Vascular News attended the recent MasterClass VI: Management Of Complex Thoracic Aortic Disease, at Guy’s Hospital, London, UK, in September 2006. The MasterClass meeting aims to bring together all those with an interest in endovascular treatment of thoracic aortic disease and to focus on areas of current interest with time for discussion and debate. The event was again organised by Peter Taylor and John Reidy of Guy’s and St Thomas’ NHS Foundation Trust, London, UK.
This year’s meeting saw an increased attendance with an audience from North America, Europe and the UK. MasterClass VI focused on hybrid procedures of both the aortic arch and the thoraco-abdominal aorta, as well as aortic dissection. This year’s faculty included Mike Dake, Krassi Ivancev, Christoph Nienaber and Jean-Pierre Becquemin.
The meeting began with a presentation by Dr Richard Couldon, Leicester, UK, who assessed the merits of Computed Tomography Angiography (CTA) vs. Magnetic Resonance Angiography (MRA) in relation to aneurysms. He said that CTA allowed a quick and simple investigation, provided excellent spatial resolution and coverage, was widely available and available out of hours. In constrast, he added that MRA utilised gadolinium-based contrast agents are non-ionising and do not cause nephrotoxicity. On the other hand, MRA examination times are longer than those typically required for CTA, and therefore MRA is less suited to examinations of acute conditions.
Next, Professor Jean-Pierre Becquemin, Paris, France, discussed aortic branch surgery and stent grafting. He stated that arch assessment should examine thrombus/calcification, diameter, angulation, branch patency, vertebrobasilar system and the adequate length of the healthy segment. Citing data from his centre’s study, Becquemin concluded that the current technologies do not meet all the needs and that the aortic arch remains very challenging for endovascular repair. However, he added that acceptable results could be achieved especially in high-risk patients.
Following Becquemin, Dr Matthias Karck, Hanover, Germany, presented an overview of the hybrid graft with the ‘frozen’ elephant technique. The hybrid graft (developed by Jomed) allows a single stage treatment of extensive thoracic aneurysms that would otherwise require a two separate operations. He added that the antegrade selective cold blood brain perfusion covers the additional time of circulatory arrest necessary for stent graft delivery in the descending aorta.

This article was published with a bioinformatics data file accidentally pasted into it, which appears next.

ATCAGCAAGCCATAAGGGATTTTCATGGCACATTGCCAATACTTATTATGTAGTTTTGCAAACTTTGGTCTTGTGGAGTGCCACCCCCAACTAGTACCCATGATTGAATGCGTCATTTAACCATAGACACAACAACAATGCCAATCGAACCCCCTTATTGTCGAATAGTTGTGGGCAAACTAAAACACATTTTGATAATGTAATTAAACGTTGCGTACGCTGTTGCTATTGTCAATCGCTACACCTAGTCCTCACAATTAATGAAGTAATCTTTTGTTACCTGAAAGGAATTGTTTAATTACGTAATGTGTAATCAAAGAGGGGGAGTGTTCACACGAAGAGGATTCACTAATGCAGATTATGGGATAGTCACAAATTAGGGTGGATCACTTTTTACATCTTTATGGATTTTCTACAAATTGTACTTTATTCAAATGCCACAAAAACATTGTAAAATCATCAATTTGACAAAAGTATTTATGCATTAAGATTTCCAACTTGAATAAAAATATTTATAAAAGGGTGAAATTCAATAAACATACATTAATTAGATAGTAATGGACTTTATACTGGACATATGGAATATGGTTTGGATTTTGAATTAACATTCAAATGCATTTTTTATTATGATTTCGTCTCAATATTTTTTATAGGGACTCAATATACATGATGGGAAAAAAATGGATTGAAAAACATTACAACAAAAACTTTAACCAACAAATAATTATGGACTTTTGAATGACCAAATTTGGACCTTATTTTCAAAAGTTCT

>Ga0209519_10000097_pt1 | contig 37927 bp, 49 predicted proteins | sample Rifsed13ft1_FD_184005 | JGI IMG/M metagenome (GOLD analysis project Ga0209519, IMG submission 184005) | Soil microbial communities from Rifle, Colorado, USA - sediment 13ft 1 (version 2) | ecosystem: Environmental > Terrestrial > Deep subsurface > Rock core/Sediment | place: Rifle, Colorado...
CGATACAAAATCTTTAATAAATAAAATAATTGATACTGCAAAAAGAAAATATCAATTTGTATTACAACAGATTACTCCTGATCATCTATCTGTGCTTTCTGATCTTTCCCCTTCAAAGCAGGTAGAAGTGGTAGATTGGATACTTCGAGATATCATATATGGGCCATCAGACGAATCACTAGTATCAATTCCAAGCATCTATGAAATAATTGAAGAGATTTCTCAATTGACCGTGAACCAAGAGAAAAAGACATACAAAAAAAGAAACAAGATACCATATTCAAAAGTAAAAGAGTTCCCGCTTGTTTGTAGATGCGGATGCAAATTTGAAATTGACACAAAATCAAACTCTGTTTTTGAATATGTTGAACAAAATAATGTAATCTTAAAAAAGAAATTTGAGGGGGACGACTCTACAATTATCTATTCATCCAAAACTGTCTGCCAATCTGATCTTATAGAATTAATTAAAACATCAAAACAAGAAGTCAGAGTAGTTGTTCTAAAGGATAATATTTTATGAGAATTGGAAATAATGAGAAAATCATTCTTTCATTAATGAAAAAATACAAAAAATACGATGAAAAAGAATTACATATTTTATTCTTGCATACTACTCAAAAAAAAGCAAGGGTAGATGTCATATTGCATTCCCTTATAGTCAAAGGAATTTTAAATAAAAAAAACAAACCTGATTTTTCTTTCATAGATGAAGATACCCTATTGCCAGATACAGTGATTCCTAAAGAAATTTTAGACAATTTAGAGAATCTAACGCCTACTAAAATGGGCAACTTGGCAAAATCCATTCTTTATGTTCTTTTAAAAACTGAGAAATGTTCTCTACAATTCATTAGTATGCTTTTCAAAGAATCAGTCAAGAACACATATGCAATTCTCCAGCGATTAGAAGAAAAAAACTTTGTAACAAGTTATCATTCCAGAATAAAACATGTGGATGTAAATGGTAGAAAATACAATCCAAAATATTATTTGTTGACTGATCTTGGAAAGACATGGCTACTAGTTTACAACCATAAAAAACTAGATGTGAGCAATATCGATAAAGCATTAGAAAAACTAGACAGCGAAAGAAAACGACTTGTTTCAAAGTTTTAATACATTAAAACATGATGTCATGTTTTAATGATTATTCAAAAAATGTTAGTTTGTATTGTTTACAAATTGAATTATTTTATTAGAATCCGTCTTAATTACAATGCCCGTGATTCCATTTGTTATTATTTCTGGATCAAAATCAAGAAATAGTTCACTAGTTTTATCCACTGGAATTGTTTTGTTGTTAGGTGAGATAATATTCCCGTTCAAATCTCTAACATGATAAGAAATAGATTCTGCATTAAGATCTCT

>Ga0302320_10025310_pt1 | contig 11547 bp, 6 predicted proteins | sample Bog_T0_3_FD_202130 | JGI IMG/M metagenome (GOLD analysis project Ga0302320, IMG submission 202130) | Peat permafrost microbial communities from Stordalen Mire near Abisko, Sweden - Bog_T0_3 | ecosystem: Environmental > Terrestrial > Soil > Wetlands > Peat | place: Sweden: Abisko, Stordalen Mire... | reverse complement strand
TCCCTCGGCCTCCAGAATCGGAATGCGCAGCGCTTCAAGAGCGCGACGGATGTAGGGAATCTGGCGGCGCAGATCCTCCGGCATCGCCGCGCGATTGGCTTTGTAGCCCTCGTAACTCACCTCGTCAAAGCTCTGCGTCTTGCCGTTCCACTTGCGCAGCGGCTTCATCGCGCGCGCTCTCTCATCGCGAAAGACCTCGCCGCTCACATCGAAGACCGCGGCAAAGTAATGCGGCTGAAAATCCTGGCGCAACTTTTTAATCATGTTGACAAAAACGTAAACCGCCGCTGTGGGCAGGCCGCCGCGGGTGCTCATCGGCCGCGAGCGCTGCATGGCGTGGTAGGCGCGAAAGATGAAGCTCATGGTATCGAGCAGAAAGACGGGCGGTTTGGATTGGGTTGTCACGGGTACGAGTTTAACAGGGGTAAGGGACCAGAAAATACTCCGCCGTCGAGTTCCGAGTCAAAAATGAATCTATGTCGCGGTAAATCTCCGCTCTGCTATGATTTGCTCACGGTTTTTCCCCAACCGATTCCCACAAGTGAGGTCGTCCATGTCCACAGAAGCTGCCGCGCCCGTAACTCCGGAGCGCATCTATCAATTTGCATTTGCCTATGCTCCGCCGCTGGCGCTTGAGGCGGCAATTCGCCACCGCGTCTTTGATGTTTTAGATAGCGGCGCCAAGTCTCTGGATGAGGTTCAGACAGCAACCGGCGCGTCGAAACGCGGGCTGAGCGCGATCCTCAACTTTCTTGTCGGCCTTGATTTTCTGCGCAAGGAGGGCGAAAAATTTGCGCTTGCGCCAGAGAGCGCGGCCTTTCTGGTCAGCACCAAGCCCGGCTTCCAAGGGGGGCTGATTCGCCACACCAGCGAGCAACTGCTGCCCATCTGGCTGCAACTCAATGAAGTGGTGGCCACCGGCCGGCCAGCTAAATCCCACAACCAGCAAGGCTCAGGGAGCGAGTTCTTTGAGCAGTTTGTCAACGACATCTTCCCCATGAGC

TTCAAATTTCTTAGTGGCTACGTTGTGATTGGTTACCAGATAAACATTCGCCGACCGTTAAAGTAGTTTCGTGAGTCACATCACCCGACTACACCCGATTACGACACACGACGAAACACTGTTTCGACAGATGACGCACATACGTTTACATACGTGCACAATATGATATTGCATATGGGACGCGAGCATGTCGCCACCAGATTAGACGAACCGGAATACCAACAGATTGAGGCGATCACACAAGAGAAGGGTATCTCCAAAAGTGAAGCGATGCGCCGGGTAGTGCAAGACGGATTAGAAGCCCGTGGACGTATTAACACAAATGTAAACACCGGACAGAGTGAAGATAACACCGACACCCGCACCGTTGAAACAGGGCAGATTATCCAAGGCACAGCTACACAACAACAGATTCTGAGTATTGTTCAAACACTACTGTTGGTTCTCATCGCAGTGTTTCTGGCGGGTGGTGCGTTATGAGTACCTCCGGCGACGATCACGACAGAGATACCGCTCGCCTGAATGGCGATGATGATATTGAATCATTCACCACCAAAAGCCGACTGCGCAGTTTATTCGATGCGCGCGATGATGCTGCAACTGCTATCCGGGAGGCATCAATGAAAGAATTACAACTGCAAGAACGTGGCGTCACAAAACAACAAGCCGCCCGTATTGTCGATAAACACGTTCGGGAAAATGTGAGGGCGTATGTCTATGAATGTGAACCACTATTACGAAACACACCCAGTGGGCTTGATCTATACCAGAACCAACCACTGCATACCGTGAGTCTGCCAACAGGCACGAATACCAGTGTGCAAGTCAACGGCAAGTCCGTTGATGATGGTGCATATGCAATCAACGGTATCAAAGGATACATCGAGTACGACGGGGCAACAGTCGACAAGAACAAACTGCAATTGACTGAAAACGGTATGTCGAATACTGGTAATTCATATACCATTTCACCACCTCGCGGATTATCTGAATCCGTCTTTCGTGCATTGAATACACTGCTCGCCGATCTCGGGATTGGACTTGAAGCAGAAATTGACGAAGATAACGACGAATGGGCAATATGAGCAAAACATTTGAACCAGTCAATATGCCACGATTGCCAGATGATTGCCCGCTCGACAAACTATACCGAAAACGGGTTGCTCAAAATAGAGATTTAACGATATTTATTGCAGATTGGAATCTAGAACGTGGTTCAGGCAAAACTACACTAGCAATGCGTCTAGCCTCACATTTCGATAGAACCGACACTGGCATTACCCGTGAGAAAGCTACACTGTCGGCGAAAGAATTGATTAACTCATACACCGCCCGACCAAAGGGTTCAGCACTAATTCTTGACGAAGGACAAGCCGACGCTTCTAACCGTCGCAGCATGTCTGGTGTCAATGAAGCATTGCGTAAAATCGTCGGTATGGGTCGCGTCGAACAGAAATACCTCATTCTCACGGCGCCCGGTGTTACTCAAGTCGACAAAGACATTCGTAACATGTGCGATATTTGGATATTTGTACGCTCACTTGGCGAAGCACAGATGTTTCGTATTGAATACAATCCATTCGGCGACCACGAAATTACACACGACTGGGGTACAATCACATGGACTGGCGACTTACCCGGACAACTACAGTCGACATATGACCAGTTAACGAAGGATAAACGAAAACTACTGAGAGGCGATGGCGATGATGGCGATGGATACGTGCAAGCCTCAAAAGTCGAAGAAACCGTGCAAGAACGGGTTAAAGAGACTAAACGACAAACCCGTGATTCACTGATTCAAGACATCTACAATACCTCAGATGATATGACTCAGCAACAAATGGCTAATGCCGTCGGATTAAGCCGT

In a series of results from his own hospital, mortality was 12% (not all technical/procedure related and the stroke rate was 12%. However, the survival rate at one year was 88% and at three years 86%. In the subsequent question and answer session, he was asked by Krassi Ivancev about the rate of paraplegia, to which he answered there were no cases. He added that the system was limited to 10cm in the descending aorta, although this was long enough for the majority of patients. He said that the progressive thrombus formation in the perigraft space around the stented segment of the graft supports the therapeutic concept of the hybrid prosthetic.
Next, Krassi Ivancev, Malmo, Sweden, discussed the role of the branched/fenestrated devices in the aortic arch. He began by stating that such devices were necessary when a proximal landing zone for EVAR is short or non-existent in the arch of the aorta. He commented that it was important not to expect too much of a device that is still very much in its infancy, with improvements and additional stent-graft developments anticipated. However, the current devices are beginning to offer the possibility treating aneurysms in the aortic arch. He added that a limitation was the lack of practice, as these are custom made devices. In addition, Matt Thompson, London, UK, commented that the event of stroke is becoming the real risk with the aortic arch.
John Wolfe, London, UK, then presented the pros and cons of hybrid repair of thoracoabdominal aneurysms. He said that an advantage of such a procedure was reduced blood loss, no cardiac bypass, no thoracotomy and no supra renal aortic cross clamp, and reduced visceral ischemia time. However, the disadvantages were stent graft patency/failure and endoleaks as well as distal deployment and true lumen flow.
The sponsors of the MasterClass included Medtronic, Gore, Cook and Bolton Medical (BVM) and they each made short presentations on current product developments. Highlights included an update from Gore, who revealed the creation of several new studies and product release over the next 12 months. In Europe, the company recently launched the 45mm GORE TAG endoprosthesis as well as establishing the ADSORB study for thoracic Type B dissection. In early 2007, Gore will be introducing a small trauma device and a long/tapered TAG device for dissection in 2008.